RFK Stadium's public identity continues to loom large

John Muller | 11/22/2011, 1:59 a.m.

One of Fred "Squeaky" Valentine's most vivid memories during his four years as a Washington Senator was playing centerfield in a marathon of a game that lasted more than six and a half hours. At 2:45 in the morning of June 13, 1967, Paul Casanova hit a walk-off RBI single up the middle in the bottom of the 22nd inning Valentine, who had two hits in his nine at-bats, remembers. "There were still around 500 fans in the stadium."

Valentine, a city resident, said "In the summer time DC Stadium could get to be 120 degrees. It was so hot on the field you had to change your uniform in between innings."

Along with his reminiscence of a teammate suffering heat stroke, Valentine recalls one summer when the Senators "weren't drawing well" and crime was a citywide concern. "To get kids off the street for a couple hours they opened up the upper deck to kids" who got into games free of charge at the stadium off East Capitol Street.

The anecdote illustrates the indelible public identity Robert F. Kennedy Memorial Stadium, formerly DC Stadium, has in the collective consciousness of Washington.

"It is a place where west of the Anacostia River met east of the Anacostia River. And for brief moments, hours of the day, cultural divides were suspended as people from all parts of the city come together for the greater good of our entire community," Mayor Vincent c. Gray said Saturday evening, Nov. 19, at the Walter E. Washington Convention Center which hosted a dinner honoring the 50th anniversary of RFK Stadium.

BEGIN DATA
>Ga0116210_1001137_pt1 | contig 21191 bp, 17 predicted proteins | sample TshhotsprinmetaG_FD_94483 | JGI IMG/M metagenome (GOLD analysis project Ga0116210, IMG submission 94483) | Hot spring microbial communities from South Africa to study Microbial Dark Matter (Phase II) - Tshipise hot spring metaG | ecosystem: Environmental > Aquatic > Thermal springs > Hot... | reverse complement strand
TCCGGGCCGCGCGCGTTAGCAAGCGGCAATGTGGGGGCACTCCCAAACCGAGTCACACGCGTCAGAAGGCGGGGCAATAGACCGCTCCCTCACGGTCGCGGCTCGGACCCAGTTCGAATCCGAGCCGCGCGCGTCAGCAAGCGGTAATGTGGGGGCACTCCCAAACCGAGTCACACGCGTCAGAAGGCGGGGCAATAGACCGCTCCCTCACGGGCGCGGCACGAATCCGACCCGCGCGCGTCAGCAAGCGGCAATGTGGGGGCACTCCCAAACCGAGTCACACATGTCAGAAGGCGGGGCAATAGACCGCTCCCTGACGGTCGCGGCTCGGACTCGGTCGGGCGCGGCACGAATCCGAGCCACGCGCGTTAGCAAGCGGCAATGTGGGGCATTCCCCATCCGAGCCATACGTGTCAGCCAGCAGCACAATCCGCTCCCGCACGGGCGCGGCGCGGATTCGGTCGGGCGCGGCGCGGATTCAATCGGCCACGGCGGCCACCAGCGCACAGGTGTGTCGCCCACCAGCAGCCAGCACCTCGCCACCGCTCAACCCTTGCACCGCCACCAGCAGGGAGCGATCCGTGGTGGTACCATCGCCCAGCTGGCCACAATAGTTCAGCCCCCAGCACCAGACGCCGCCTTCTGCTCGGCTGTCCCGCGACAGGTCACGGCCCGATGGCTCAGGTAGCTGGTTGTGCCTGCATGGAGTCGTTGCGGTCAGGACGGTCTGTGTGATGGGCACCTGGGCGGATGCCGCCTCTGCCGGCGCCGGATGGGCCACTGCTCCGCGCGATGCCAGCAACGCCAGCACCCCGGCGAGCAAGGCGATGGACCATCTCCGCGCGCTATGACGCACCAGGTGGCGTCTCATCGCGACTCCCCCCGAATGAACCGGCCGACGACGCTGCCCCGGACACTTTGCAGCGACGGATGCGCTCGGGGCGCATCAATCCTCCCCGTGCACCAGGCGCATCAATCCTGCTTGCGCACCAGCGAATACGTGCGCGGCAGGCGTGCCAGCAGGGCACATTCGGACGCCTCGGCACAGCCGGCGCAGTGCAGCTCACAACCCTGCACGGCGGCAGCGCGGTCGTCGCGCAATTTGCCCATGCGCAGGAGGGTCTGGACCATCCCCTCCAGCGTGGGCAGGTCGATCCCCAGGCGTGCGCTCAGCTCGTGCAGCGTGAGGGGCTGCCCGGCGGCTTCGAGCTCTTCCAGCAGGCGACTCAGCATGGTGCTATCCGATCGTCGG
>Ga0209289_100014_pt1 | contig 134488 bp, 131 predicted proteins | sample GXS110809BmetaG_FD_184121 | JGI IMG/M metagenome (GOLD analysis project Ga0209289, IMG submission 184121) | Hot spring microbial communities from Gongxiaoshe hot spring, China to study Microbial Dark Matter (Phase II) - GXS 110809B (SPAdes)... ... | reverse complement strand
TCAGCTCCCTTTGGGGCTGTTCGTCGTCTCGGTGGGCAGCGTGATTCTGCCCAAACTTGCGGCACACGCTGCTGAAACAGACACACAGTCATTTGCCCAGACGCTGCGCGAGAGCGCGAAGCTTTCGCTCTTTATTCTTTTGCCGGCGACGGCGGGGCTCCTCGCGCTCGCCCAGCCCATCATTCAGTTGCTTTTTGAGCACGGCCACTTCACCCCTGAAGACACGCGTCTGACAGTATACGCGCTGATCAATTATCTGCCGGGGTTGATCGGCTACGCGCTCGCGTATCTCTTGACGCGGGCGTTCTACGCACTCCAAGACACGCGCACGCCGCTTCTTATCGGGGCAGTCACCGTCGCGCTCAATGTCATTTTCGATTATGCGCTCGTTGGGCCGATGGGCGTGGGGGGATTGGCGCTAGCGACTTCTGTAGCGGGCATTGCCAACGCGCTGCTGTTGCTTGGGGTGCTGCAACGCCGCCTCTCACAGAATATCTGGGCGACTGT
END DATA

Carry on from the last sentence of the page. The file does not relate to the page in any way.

Noting the stadium's destination for entertainment beyond sports, Gray cited his attendance at an Isaac Hayes concert while others spoke of their memories of performances by the Rolling Stones, the Jackson 5, Bob Dylan, and "The Godfather of Soul," James Brown.

Inescapable from Saturday's celebration of RFK were the triumphant years of the Washington Redskins, who played in the stadium for 36 seasons, in totality winning 5 NFC Championships and 3 Super Bowls. RFK remains active as the home of Major League's Soccer (MLS) DC United. One of the ten charter members of MLS, DC united has played at RFK since 1996, winning the league's inaugural championships and repeating in 1997. They also won championships in 1999 and 2004.

"In my mind's eye I can see the stands on the lower deck rocking up and down when the 'Skins' scored," said Phil Hochberg, the stadium's football announcer from 1983 until the Redskins' last game in RFK on December 22, 1996, a 37-10 victory over the Dallas Cowboys.

More than a dozen amateur and professional teams have called RFK home, including the Washington Federals of the United States Football League, the Washington Diplomats of the North American Soccer League, and the Washington Freedom of the Women's United Soccer Association. From 1962 until 1971 the Washington Senators played in RFK. When baseball returned to the city in 2005, the Washington Nationals made RFK their home for three seasons until current Nationals Park opened for the 2008 season.